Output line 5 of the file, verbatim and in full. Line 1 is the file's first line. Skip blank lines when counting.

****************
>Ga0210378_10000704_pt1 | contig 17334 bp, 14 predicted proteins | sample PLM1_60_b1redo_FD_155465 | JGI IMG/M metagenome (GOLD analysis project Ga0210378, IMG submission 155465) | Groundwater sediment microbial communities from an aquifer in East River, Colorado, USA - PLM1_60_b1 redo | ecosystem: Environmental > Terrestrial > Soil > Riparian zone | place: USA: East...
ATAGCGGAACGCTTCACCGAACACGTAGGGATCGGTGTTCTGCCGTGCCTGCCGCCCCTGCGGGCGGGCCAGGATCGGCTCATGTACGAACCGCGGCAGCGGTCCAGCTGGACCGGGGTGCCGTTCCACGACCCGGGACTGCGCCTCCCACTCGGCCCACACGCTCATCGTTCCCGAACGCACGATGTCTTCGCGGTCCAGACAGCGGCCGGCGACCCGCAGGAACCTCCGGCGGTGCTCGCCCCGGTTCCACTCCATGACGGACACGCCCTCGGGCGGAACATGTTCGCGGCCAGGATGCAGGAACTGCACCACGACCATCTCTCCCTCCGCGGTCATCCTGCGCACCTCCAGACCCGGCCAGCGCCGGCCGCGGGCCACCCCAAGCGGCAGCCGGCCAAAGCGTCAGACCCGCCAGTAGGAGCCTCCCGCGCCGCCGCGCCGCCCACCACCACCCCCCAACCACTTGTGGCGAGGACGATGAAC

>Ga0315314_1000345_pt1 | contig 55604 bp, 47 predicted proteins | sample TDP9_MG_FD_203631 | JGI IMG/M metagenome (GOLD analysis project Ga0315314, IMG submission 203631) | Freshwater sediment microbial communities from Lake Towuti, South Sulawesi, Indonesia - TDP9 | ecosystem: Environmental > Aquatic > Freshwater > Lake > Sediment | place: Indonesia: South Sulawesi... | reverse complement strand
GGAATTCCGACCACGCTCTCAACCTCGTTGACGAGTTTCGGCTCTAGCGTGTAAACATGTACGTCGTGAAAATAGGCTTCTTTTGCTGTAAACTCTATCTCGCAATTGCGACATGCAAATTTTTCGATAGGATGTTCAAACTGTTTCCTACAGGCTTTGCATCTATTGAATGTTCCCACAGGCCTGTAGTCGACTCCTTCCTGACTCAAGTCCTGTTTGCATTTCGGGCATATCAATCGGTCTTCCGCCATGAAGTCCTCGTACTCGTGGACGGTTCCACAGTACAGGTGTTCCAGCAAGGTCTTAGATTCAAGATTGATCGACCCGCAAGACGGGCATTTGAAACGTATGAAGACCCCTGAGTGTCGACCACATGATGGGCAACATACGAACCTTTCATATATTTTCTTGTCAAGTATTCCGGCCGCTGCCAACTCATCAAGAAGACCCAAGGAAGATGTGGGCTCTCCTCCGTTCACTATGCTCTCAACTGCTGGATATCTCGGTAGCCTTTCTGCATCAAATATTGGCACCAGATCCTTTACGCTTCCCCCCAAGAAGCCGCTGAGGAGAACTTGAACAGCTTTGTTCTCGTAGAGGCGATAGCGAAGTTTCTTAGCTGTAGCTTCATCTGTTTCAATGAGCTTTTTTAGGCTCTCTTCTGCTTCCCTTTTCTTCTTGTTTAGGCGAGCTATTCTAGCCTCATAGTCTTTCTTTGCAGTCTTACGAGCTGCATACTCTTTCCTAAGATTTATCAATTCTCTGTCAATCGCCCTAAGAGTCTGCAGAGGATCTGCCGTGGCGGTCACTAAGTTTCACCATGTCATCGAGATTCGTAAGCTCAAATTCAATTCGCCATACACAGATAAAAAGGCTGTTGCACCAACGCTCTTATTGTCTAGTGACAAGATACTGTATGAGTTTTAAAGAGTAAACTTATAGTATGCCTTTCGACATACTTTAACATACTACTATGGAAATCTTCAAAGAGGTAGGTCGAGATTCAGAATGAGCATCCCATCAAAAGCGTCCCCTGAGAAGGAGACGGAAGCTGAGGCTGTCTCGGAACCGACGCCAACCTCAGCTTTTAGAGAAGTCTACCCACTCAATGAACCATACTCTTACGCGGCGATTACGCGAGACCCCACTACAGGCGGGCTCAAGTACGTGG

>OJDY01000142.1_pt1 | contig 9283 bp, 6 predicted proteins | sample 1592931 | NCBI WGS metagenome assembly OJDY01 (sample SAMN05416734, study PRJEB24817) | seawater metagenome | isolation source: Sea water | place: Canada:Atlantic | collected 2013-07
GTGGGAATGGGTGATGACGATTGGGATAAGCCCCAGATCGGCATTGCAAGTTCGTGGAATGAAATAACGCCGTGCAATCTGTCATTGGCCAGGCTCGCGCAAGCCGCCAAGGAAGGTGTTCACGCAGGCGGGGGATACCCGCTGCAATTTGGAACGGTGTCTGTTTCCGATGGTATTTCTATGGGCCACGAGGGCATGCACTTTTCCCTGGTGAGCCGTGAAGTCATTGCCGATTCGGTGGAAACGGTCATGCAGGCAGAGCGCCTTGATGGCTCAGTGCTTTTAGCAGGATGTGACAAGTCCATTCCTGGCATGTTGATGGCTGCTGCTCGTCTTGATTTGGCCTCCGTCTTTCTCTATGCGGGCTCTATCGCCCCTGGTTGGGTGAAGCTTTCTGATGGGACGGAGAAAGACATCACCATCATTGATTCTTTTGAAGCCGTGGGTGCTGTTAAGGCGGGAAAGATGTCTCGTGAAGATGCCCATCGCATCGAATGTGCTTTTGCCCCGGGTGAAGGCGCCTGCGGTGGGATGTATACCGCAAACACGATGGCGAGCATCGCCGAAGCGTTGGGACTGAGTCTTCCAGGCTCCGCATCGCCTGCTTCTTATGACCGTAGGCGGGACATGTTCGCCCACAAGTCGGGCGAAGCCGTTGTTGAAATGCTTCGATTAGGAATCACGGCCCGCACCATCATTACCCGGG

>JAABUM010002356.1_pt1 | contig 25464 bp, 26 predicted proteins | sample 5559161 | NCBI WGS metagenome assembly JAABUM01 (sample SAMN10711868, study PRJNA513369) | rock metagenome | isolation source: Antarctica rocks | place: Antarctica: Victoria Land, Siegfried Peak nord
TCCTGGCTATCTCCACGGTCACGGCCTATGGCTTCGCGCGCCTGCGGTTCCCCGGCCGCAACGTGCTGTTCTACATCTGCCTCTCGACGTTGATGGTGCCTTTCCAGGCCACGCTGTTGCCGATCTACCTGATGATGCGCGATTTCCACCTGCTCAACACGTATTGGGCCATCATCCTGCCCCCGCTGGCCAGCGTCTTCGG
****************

>OJDY01000142.1_pt1 | contig 9283 bp, 6 predicted proteins | sample 1592931 | NCBI WGS metagenome assembly OJDY01 (sample SAMN05416734, study PRJEB24817) | seawater metagenome | isolation source: Sea water | place: Canada:Atlantic | collected 2013-07